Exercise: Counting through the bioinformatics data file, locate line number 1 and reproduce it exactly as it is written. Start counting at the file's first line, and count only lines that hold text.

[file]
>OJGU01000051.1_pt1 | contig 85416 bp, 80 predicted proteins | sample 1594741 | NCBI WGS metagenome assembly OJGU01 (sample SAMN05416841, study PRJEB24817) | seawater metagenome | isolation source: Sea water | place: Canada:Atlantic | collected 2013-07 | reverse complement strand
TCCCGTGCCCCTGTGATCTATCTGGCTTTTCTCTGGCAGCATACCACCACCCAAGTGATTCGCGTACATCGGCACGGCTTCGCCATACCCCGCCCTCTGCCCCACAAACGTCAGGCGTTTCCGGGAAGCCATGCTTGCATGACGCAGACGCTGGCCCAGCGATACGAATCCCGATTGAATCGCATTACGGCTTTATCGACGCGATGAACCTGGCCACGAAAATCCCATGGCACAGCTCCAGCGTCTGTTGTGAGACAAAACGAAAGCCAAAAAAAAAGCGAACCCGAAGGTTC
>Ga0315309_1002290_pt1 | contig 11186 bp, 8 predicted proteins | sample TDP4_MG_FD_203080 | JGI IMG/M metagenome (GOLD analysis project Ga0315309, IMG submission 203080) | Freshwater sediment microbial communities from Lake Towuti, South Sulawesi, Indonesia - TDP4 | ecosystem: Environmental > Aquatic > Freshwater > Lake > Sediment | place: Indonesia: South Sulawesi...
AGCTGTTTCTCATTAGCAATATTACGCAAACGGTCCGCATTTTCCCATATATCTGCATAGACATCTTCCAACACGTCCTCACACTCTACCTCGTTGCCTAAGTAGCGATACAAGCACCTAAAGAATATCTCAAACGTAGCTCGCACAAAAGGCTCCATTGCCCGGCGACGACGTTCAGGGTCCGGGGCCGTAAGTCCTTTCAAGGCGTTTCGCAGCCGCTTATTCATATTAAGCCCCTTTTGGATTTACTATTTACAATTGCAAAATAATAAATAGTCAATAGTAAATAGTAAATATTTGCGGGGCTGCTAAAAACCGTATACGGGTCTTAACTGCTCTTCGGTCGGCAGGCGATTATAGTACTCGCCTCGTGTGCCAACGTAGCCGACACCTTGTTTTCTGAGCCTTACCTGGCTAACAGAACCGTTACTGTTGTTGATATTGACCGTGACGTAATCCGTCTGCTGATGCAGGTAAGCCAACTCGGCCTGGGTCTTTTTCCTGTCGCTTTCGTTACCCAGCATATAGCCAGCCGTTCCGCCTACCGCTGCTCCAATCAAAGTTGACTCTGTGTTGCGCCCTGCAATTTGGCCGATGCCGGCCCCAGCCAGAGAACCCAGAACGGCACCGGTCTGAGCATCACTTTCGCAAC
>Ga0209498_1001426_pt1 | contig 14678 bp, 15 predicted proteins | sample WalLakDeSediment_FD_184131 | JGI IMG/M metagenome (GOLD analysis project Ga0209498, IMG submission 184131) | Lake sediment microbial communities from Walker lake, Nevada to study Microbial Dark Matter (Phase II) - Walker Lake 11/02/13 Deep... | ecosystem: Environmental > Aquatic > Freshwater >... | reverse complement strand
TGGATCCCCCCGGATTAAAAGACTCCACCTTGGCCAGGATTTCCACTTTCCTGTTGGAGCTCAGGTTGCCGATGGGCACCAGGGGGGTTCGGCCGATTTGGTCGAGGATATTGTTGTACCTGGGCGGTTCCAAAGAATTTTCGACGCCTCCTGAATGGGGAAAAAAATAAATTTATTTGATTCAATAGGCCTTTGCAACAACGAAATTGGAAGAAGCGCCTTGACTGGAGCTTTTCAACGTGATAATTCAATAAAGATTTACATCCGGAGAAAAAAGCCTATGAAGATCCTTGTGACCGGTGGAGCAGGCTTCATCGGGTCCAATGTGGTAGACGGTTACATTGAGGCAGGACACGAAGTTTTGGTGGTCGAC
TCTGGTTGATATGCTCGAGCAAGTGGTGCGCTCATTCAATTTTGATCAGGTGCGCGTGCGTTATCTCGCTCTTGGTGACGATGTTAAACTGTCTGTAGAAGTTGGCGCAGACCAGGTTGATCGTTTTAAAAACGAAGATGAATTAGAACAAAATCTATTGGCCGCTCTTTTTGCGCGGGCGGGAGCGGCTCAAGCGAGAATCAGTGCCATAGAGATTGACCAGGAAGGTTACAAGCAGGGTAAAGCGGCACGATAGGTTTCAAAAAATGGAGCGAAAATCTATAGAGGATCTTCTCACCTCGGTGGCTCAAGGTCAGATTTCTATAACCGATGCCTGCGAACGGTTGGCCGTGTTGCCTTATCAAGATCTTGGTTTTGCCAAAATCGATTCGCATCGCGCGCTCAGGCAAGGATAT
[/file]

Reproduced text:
>OJGU01000051.1_pt1 | contig 85416 bp, 80 predicted proteins | sample 1594741 | NCBI WGS metagenome assembly OJGU01 (sample SAMN05416841, study PRJEB24817) | seawater metagenome | isolation source: Sea water | place: Canada:Atlantic | collected 2013-07 | reverse complement strand